The baseball team continues to put up good, but not great offensive numbers. The highest the Tigers rank in any offensive category is third in batting average (.288). The lowest they rank in any major category is eighth in doubles (33). What this mean is LSU produces a very average offense. LSU ranks fourth in home runs (14), hits (202) and on-base percentage (.352). The Tigers are sixth in slugging percentage (.401) and runs scored (98).
There is one stat that LSU, unfortunately, leads the conference in and that is ground into double plays. The Tigers lead the conference with 23 and holds a commanding four GIDP lead over second place. The stat shows just how many inning ending plays the Tigers have hit into and the lack of power in the offense.
LSU is a singles hitting machine. When the offense has exploded, it was due to having a larger than normal amount of extra base hits. With warmer temperatures throughout the league, maybe LSU can reply on more of the big hits, but until I see it I wouldn’t count on it.
Let’s take a look at the production from the LSU offense.
You can see that the majority of the offensive production is weighted heavily on the top-four batters. Raph Rhymes continues his tare through the SEC season with a .521 batting average (.500 on the season) and would need to finish the season with a .526 average to break the SEC record.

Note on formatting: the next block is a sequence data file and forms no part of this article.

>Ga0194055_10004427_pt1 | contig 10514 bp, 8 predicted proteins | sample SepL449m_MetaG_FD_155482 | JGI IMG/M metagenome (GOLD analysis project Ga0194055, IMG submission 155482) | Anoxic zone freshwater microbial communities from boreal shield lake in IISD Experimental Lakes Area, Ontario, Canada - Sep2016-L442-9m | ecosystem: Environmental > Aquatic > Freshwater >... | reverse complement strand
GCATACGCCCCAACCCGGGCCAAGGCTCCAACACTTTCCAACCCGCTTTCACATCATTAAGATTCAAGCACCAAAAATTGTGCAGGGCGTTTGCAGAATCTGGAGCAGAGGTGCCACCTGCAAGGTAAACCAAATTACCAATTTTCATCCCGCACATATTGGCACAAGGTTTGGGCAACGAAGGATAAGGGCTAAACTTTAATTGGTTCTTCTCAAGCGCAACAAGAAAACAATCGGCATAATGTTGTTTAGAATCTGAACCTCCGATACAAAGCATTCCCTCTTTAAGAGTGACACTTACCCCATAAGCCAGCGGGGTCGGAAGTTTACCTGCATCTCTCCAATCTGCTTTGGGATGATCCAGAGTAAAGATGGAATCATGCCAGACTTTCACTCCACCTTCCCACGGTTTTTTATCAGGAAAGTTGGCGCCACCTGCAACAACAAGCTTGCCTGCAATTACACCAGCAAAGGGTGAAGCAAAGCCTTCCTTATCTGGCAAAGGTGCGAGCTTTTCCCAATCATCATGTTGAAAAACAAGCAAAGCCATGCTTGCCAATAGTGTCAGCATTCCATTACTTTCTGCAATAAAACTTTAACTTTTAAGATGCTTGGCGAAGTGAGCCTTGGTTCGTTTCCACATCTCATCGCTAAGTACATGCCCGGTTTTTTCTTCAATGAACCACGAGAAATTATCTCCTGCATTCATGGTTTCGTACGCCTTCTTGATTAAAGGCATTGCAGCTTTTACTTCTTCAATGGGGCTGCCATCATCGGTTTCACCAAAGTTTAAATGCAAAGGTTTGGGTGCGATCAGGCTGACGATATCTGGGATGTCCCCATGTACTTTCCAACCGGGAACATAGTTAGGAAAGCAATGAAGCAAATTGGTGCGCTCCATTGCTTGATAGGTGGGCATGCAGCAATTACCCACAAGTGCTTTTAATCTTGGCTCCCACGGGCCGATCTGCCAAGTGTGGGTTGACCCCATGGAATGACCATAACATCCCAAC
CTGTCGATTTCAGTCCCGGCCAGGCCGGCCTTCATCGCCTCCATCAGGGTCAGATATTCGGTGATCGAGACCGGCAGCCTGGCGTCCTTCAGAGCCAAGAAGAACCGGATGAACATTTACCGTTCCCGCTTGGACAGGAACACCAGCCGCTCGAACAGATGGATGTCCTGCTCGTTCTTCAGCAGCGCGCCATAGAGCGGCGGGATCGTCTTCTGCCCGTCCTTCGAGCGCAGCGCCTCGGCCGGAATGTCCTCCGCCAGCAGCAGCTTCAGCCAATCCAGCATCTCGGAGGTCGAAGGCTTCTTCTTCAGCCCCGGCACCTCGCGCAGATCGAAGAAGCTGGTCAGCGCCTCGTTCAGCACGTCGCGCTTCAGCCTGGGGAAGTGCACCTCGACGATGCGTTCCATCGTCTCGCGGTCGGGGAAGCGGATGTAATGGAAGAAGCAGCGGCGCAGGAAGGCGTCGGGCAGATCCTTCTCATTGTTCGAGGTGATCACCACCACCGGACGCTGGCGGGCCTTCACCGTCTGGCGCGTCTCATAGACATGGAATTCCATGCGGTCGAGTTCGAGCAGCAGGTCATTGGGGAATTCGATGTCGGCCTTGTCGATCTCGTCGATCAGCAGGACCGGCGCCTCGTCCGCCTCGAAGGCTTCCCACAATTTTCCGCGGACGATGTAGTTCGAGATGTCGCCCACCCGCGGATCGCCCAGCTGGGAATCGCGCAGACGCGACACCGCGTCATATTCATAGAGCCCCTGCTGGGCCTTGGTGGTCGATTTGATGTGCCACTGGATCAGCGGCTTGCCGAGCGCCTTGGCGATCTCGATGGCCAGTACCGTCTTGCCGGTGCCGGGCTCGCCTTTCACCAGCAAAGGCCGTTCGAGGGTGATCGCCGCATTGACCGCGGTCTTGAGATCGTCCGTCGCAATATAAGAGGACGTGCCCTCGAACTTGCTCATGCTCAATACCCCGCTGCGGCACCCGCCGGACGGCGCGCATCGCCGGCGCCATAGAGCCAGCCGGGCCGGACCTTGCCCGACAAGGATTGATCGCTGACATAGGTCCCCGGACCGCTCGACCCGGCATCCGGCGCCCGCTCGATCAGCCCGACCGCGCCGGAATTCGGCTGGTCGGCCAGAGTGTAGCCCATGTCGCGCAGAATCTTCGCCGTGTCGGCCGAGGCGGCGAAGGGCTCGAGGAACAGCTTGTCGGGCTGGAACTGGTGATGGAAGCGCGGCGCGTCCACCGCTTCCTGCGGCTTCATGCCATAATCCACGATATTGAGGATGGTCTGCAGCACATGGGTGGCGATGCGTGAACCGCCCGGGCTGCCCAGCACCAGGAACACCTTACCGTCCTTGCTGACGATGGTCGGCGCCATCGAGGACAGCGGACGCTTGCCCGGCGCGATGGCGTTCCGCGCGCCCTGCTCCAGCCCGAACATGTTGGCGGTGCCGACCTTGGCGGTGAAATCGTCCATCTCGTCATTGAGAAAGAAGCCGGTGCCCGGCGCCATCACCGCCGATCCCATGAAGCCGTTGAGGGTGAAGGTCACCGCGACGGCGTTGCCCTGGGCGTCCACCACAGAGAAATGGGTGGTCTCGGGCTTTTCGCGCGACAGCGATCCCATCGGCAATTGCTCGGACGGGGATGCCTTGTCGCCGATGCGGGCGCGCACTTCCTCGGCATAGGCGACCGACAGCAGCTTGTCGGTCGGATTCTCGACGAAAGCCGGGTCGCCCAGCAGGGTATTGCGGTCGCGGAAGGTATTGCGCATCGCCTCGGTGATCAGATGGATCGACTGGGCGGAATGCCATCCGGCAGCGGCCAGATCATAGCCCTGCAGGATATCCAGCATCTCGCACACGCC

The reason I only called Mason Katz, Ty Ross, Jacoby Jones and Rhymes the majority of the offense and did not include Austin Nola is due to their runs created (RC) stat. With exception to Nola, the rest of the batters are averaging a plus 10.0 RC, but only has only created a little over 8.0 in the 21 games. Nola has been either red- hot or ice-cold from the plate and that has accounted for his .230 average in SEC play.
A lot of talk is being made about the production of Jacoby Jones. The last couple of weekends, Jones has really struggled from the lead-off position. Jones leads the team with 20 strikeouts, not what you want from your lead off position, but the guy produces runs. From the lead-off spot Jones is third on the team in runs created and has more than twice the amount of doubles than anyone else on the team (9). Jones has to remain near the top of the line up just due to the overall talent that he has. He is similar to a shooting guard who is struggling to make shots. You don’t pull him out of the game, or ask him to quit shooting; instead you let him work it out. That is all Jones needs to do.
The offense heads into the final stages on conference play and the lineup seems to be solidifying itself. Arby Fields and Tyler Moore have filled the voids needed in center field and first base. Fields is finally looking like the player LSU was expecting when he transferred over from Northwester. He is batting .333 since being inserted into the lineup against Florida and could potentially switch orders in the lineup with Jones.
Moore hasn’t been a significant upgrade over Grant Dozar. Moore was inserted into the lineup against Florida and batted .600 over the weekend, but against Kentucky and Alabama, he batted under.200. He bounced back this weekend to bat .300 against Georgia, but the question for the freshman is whither or not he is ready to be a every day batter in post-season play.